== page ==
After sweeping up publishers, ready to grow to major status with recorded music
Since late 2008, Hartwig Masuch has built Bertelsmann Rights Management into the fifth-largest music company in the world, with annual revenue expected to exceed $400 million. Most of that comes from music publishing—after making multiple acquisitions of midsize independent publishing companies—but revenue is expected to grow exponentially now that the company is rolling heavy into recorded music.
While it agreed in December 2012 to acquire Sanctuary and Mute’s catalogs, those deals, which gave it about 2,000 master album recordings, didn’t close until the company received regulatory approval in 2013.
The company began with about 150 master recordings held back from the sale of Bertelsmann’s share of the Sony-BMG merger to Sony.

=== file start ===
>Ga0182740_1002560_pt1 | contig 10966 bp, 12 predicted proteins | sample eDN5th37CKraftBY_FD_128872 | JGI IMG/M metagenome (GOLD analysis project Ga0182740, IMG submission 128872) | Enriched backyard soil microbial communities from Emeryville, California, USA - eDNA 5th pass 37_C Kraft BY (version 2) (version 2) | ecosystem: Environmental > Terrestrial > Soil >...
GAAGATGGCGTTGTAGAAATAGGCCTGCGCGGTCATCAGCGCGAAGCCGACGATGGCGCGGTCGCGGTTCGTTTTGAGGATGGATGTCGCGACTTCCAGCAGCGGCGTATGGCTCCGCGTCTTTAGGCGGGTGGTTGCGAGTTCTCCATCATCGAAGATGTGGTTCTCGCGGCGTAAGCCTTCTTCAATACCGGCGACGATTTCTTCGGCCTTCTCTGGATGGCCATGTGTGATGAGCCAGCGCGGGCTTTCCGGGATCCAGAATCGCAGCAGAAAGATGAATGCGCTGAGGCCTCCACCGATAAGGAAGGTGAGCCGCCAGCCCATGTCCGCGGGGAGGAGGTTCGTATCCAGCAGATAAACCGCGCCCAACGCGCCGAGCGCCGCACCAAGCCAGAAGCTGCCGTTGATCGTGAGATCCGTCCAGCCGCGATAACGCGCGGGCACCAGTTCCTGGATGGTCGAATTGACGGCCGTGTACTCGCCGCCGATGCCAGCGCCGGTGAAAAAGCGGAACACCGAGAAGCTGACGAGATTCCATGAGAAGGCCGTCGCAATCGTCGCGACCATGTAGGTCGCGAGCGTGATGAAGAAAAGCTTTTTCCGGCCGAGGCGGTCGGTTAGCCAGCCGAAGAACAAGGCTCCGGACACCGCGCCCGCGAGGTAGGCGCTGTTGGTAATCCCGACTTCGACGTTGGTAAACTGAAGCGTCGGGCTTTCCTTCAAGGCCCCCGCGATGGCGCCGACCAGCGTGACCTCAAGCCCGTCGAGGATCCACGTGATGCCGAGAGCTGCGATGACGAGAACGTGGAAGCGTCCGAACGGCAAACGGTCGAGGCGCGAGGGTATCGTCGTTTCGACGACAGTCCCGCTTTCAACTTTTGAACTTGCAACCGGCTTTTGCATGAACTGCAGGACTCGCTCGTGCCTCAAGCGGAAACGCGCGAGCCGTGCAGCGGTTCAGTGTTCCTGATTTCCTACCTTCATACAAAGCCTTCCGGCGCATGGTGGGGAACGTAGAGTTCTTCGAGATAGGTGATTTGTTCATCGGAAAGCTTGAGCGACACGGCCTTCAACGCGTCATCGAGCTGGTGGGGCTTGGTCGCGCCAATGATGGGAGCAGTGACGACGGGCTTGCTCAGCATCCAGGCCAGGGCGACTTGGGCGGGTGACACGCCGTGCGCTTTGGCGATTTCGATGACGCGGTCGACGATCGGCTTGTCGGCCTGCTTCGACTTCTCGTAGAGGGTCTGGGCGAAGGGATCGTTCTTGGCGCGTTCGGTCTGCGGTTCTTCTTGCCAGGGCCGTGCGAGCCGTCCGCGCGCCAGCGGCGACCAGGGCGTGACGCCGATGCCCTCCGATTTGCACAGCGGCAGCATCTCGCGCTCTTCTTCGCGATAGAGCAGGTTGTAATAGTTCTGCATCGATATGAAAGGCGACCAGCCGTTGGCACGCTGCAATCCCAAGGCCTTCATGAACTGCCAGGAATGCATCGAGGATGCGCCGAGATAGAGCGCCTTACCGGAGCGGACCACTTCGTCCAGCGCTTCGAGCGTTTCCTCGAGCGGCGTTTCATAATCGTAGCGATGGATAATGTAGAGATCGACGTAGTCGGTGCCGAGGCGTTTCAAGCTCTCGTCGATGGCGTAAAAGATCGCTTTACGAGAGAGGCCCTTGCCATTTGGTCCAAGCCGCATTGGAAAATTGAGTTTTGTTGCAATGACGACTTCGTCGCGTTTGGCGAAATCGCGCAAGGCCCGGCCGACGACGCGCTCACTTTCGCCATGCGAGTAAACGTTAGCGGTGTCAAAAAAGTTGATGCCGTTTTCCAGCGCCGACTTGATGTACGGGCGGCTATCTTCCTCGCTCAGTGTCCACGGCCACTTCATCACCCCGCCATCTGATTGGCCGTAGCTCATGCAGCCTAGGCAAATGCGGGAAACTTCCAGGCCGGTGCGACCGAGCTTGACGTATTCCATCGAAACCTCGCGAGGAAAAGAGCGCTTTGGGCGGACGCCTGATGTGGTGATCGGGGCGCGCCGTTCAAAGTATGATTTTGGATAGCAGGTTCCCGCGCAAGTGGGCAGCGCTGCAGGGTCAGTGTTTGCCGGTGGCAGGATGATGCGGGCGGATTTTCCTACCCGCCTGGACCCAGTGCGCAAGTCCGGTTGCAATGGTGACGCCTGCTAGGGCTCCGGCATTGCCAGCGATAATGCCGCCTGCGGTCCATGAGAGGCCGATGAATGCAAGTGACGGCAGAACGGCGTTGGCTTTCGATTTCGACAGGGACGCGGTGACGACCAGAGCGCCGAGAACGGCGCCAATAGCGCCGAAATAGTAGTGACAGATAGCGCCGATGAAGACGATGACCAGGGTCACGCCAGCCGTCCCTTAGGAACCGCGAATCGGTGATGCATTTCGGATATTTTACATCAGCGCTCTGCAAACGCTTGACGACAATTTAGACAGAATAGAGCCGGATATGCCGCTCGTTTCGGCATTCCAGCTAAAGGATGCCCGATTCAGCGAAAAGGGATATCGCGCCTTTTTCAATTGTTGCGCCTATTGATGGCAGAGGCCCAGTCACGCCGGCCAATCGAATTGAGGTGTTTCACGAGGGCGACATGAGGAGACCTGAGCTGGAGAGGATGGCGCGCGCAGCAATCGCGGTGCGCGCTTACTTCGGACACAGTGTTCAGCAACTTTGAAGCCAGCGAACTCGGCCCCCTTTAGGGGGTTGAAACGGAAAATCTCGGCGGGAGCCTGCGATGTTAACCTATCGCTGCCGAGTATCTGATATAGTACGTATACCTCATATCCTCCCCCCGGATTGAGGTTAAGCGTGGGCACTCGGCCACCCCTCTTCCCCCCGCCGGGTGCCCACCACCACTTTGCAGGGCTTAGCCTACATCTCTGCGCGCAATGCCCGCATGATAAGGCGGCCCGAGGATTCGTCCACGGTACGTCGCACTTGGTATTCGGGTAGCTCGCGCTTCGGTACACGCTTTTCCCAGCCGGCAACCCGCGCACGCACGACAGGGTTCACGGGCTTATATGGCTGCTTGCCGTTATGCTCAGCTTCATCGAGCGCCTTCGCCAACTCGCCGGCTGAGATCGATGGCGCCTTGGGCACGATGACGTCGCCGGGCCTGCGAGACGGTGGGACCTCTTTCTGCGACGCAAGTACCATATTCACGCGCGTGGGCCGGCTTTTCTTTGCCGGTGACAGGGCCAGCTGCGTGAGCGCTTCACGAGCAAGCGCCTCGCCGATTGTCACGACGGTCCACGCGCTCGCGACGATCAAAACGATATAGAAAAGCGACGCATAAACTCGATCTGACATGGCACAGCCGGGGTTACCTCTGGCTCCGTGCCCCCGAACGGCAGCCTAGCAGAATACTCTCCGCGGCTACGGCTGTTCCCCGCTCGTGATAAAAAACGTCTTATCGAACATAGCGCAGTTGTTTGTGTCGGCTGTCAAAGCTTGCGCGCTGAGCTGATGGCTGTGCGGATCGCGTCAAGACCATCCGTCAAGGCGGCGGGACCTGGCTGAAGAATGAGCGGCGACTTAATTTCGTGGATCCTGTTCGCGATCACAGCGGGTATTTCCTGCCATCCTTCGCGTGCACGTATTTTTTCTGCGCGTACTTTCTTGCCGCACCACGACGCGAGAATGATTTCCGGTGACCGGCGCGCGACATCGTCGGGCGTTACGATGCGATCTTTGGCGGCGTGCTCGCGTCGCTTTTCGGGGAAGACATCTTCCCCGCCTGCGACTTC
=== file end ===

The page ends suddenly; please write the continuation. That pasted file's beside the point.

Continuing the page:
Last year, BMG Artist Services started making big moves as well, issuing 30 releases, including Backstreet Boys’ "In a World Like This" and "The Jazz Age" by Bryan Ferry, whose remake of “Love Is the Drug” was picked for the soundtrack to “The Great Gatsby.” The company says it will issue more than 50 albums in 2014.
“Our mission is to put BMG on the map for recorded music in the same way it is for music publishing,” Masuch says.
BMG continues to be on the prowl for music publishing assets, acquiring most of Primary Wave for about $130 million, sources say.
Since it opened its doors, BMG has done a rollup of music publishing companies, buying out one large indie publisher after another, including Cherry Lane, Bug Music and Stage Three. Meanwhile, BMG is also pursuing organic growth through signings, a point that Masuch makes in every conversation.
Bertelsmann ended its joint venture with private equity firm KKR in 2013 and now solely owns BMG. With revenue heading toward $450 million, BMG may not yet be large enough to be considered in the same breath as one of the majors, but in three to five years’ time, the major music industry players may once again reach a four count.